Over the last several years, Intel (INTC 2.96%) has made it clear that it's focused on developing increasingly robust graphics solutions for integration with its processors. In just five years, the company has gone from shipping a barely passable integrated graphics solution with its Westmere family of processors to putting out some pretty respectable solutions, particularly with its Iris Pro integrated graphics engines.

The overarching motivation behind this large investment is simple: Intel wants to increase the average selling prices of its processors by integrating functionality into its chips that would otherwise require third party, stand-alone devices.

With that in mind, integrating increasingly powerful graphics wouldn't make sense unless customers were willing to pay for it. Here's one big reason that Intel's PC customers may be willing to do just that in the coming years.

The 4K revolution is happening; 8K is on the horizon
At its recent developer forum in San Francisco, Intel hosted a presentation in which it discussed future trends in all-in-one desktop technologies. One area of focus, unsurprisingly, was display technologies.

Today, many all-in-one PCs ship with displays featuring a resolution of 1920-by-1080, or "full HD" and it's not hard to find some with 2560-by-1440, or "quad HD" displays. However, as you might have noticed, Apple (AAPL 1.30%) recently launched a 21.5-inch iMac with a 4K display (four times the pixels of 1920-by-1080) and has been shipping 27-inch Macs with 5K displays for about a year now.

According to Intel, 4K displays will go "mainstream" (remember that Apple iMacs represent very high-end products) in 2016.

Source: Intel. 

Driving a 4K display is extremely graphics/media intensive, which is why Apple chose Intel's highest-end Broadwell processor with Iris Pro graphics to power the 4K iMac. A 5K display is even more graphics/display intensive, which is probably why the 27-inch Retina 5K iMac still uses a stand-alone graphics processor rather than Intel's integrated graphics (though I think this could change with the launch of Intel's Kaby Lake chip in late 2016/early 2017).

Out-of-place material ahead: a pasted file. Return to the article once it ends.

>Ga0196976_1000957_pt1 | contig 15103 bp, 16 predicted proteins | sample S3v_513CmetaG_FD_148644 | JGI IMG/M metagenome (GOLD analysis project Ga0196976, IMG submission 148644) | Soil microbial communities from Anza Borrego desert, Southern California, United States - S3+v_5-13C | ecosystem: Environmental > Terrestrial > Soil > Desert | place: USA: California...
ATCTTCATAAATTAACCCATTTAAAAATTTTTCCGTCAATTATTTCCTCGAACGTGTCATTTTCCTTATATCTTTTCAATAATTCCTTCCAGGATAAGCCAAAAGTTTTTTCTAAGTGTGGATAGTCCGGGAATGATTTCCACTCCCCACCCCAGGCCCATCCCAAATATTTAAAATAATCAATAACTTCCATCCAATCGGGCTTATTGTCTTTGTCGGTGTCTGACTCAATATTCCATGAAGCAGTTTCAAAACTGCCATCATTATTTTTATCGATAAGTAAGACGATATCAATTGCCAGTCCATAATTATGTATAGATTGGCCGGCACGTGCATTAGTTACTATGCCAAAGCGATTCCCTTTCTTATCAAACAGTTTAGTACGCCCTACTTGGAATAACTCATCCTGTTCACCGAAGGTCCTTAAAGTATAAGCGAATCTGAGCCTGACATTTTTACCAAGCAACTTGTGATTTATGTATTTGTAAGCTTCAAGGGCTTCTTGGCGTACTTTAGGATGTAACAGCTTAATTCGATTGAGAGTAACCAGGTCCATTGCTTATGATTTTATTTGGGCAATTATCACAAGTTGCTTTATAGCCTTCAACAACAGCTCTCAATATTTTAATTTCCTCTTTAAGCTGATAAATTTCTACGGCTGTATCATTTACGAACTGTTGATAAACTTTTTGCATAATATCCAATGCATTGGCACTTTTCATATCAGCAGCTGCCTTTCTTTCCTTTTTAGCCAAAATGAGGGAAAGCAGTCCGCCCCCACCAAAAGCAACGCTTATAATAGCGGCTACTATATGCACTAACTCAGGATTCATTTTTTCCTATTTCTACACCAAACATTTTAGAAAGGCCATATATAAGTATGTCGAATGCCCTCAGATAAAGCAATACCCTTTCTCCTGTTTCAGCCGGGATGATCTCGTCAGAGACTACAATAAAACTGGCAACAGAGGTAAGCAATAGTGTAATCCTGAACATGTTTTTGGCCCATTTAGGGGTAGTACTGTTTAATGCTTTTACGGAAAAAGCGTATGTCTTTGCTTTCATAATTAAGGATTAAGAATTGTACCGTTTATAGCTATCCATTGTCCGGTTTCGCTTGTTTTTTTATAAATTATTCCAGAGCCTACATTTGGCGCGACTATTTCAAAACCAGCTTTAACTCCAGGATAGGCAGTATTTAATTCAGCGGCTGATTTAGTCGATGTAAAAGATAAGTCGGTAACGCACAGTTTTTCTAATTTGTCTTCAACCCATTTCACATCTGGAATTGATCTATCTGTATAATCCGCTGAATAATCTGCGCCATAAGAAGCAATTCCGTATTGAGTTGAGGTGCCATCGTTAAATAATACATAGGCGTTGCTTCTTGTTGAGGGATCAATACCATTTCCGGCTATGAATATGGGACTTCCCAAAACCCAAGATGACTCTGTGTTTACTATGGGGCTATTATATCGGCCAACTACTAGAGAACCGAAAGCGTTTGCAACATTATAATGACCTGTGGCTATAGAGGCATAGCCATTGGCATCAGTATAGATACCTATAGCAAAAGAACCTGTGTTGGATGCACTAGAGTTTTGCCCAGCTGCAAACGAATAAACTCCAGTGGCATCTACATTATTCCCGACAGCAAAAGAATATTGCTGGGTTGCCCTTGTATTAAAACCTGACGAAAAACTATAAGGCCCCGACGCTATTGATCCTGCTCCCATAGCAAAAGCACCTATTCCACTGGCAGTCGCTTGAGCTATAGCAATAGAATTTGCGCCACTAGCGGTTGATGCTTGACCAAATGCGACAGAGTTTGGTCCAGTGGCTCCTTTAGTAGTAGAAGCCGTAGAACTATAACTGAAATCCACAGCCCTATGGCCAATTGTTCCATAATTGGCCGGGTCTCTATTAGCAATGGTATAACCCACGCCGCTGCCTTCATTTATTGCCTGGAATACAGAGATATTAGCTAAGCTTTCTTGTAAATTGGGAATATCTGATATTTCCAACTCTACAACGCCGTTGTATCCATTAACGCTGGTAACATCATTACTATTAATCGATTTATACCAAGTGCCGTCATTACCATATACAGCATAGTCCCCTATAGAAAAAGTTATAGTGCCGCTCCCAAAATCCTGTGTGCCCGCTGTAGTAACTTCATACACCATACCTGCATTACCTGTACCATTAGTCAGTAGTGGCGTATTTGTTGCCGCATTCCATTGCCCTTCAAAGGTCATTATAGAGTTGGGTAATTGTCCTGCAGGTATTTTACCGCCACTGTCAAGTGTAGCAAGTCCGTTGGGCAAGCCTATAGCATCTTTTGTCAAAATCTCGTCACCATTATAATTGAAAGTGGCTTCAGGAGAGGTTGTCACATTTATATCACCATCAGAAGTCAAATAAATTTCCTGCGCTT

However, even if Intel's current integrated graphics can handle 4K displays today and potentially 5K displays in the future, the next challenge -- at least according to Intel -- is the shift to 8K displays.

The performance requirements for 8K will skyrocket
The resolution that many people refer to when they talk about "8K" is 7680-by-4320 pixels. To put this into perspective, that's four times the number of pixels found in a 4K display and a whopping sixteen times the number of pixels in a 1920-by-1080 display.

That's a lot of pixels.

In order to drive those pixels, Intel will need to deliver substantial enhancements to its 3D graphics engine (so that, at the very least, casual games will run smoothly at 8K resolution), media encode/decode engines, as well as display engines.

Intel's current processor family won't be enough (without a stand-alone graphics card), and even the next generation Kaby Lake processor family likely won't have the ability to drive 8K displays (leaked slides suggest it can handle 5K displays, though).

Enter Cannonlake -- the Intel processor designed for 8K?
Although Intel's late 2016-to-late 2017 processor family known as Kaby Lake likely won't be enough for 8K all-in-one systems, the company's next generation processor family known as Cannonlake might be able to do it.

With Cannonlake, Intel will be transitioning from its 14-nanometer manufacturing process to its 10-nanometer process. This means, in a nutshell, that the company will be able to pack in far more transistors (and ultimately functionality) into the chip than it could with its prior generation 14-nanometer technology.

And, of course, the company will be introducing a new graphics architecture as well.

According to Intel, 8K displays will start shipping in the 2018 timeframe, start ramping volume in 2019, and become mainstream by 2020. It would make sense for Cannonlake to bring support for 8K and for future processors (Icelake and beyond) to further improve graphics/media performance at that resolution.

Bottom line? Expect Intel to keep pushing on graphics
If 8K resolutions really become "mainstream" by 2020, then Intel is going to have to keep investing heavily in improving its integrated graphics solutions, particularly if it wants system vendors to pay extra for chips with Intel's best integrated solutions rather than for chips with weaker integrated solutions to pair with stand-alone graphics chips.